Fats
Fats are very important part of a healthy diet. Fats like saturated and transfat are harmful to health, but other fats like monounsaturated and polyunsaturated fat are healthy fats that lower the level of bad cholesterol. Eating excess fat diet may result in heart disease, excess weight, type-2 diabetes, high blood pressure, and certain types of cancer. Maintaining a low fat diet is essential for healthy living. It is recommended that in adults fat should contribute only 25-30% of the total calories that we consume every day, which equals 56 to 77 grams of fat.

Fats like olive oil, peanut oil, canola oil, sesame oil, and sunflower oil are rich in monounsaturated fat; and polyunsaturated fat is found in vegetable oil, sunflower oil, corn oil, safflower oil, soy and cottonseed oil. Include vegetables, fruits, whole grains, skimmed milk, and cholesterol free protein in your diet as they are low in fat. Limit yourself to 6 ounce of meat per day. And importantly, make physical activity a part of your daily schedule to burn out calories.

Sugar substitutes
If you have a sweet tooth and always love eating sweets but you want to cut down the complications that these sweet things can bring, then it is better to go for a sugar substitute. Sugar substitutes are chemical or natural substances that tastes as good as sugar but with less or no calories at all. Using sugar substitute helps you to control calorie intake and it is helpful in controlling the blood glucose level. The US Food and Drug Administration has listed the ‘daily acceptable intake’ of these sugar substitutes. It has also approved that sugar substitutes are safe to use and they do not result in any disease as they are proved to be 100 times milder than the amount that is required to cause any health concern. It has also been shown that people using sugar substitute intake less calories and they do not over eat.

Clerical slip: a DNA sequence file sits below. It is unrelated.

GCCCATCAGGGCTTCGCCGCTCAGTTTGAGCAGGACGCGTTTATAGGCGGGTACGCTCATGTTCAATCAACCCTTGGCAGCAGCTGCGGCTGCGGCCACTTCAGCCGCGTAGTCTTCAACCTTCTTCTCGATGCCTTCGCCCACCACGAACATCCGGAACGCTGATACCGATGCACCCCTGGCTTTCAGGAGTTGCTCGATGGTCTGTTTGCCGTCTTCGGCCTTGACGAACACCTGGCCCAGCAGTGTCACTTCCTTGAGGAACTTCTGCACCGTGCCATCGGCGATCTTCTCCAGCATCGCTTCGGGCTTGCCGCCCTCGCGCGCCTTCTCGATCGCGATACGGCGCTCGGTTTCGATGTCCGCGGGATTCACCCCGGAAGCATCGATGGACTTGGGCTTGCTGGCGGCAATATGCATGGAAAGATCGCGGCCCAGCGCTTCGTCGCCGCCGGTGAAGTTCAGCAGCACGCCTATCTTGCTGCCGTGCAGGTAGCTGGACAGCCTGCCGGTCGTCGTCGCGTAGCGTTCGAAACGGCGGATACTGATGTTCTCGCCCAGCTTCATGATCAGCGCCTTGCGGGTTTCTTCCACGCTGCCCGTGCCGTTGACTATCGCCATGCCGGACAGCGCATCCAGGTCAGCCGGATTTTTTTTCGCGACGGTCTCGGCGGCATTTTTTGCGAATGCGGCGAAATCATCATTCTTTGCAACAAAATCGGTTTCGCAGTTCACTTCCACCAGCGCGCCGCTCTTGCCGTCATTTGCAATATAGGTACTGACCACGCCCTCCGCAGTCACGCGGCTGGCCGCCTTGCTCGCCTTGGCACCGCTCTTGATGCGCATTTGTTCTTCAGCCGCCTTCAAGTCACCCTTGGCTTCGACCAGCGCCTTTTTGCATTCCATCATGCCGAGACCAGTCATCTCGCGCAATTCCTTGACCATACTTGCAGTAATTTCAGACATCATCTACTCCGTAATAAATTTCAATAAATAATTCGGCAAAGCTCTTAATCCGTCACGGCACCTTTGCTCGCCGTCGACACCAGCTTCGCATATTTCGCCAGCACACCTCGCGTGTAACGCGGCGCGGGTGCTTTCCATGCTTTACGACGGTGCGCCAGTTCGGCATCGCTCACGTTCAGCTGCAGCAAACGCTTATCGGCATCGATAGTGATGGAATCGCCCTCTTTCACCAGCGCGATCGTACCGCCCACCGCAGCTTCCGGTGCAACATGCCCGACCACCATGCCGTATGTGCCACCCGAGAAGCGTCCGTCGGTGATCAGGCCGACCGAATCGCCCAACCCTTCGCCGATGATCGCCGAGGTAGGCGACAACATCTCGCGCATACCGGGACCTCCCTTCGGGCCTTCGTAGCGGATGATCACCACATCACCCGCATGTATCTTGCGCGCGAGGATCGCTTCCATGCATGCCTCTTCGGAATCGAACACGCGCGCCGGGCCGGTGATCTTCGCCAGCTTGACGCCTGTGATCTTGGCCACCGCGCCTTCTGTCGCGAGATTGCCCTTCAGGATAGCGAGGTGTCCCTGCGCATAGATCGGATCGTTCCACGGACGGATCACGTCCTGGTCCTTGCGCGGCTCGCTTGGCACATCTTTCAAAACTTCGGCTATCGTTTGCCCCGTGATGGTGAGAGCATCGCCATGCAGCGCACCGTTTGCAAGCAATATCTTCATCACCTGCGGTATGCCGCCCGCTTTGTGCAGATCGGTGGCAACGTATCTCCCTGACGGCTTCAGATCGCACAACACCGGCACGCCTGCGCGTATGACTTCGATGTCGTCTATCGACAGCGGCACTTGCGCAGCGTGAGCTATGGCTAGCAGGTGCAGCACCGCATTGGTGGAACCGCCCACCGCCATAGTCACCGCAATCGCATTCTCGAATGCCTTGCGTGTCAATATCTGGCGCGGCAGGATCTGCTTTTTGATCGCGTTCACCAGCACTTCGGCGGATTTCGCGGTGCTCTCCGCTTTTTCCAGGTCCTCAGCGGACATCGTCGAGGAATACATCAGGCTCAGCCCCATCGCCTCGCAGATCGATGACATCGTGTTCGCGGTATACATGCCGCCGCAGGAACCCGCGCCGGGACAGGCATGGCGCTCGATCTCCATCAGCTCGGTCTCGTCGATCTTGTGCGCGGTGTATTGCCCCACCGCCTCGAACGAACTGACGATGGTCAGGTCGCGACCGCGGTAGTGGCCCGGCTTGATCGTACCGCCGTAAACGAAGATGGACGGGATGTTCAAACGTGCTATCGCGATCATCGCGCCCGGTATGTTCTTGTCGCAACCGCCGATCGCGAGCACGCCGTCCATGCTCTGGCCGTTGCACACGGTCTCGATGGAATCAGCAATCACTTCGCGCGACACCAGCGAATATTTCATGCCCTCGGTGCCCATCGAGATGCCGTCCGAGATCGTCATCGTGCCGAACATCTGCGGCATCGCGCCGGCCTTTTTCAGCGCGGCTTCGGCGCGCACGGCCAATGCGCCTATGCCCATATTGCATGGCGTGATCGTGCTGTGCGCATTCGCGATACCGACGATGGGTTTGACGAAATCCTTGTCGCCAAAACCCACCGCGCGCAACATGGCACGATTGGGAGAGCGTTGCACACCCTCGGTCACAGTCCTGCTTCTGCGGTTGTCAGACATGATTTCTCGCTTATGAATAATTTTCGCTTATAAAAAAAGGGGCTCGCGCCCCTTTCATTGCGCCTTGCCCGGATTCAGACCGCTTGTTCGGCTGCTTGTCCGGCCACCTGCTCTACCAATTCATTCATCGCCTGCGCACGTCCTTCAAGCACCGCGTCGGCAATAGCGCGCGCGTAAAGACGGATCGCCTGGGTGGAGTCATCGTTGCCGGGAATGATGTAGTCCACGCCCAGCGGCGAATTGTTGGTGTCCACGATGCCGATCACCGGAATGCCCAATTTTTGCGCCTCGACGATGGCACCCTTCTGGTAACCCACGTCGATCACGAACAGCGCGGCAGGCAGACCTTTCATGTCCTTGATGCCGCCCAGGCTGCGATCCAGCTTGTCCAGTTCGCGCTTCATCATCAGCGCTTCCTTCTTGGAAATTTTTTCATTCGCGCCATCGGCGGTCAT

Quick tips for healthy meal planning
Plan up a simple, healthy, and manageable diet, and slowly shift yourself to healthy meal plan
Eat little but see that you have a balanced diet of all required nutrients
Fill your plate with colorful fruits and vegetables at every meal
Prefer whole grains, as oats and grains are rich in insoluble fiber and are digested slowly, and fall lower in the Glycemic index that helps in maintaining blood glucose level.
Include foods which contain monosaturated fat and polysaturated fat like peanut oil, olive oil, almonds, pecans, pumpkin, and sesame seeds, corn, soy beans, flaxseed oil etc
Include different source of protein diet in your meal plan chick pea, beans, cow’s milk, boiled egg, peanuts, cheese, brown rice, broccoli, potatoes, lentils etc.
Include calcium and vitamins in your diet. Food rich in calcium are fortified cereals, soy beverage, spinach, cowpeas, white beans, soy beans.
Limit the amount of sugar, salt, and processed food.
Healthy diet plan requires perfect planning and proper interpretation. The battle for healthy meal plan can be won only if you have a perfect healthy meal plan, well-stocked kitchen, healthy snacks and book of quick, easy, and healthy recipes.

Eat healthy and stay healthy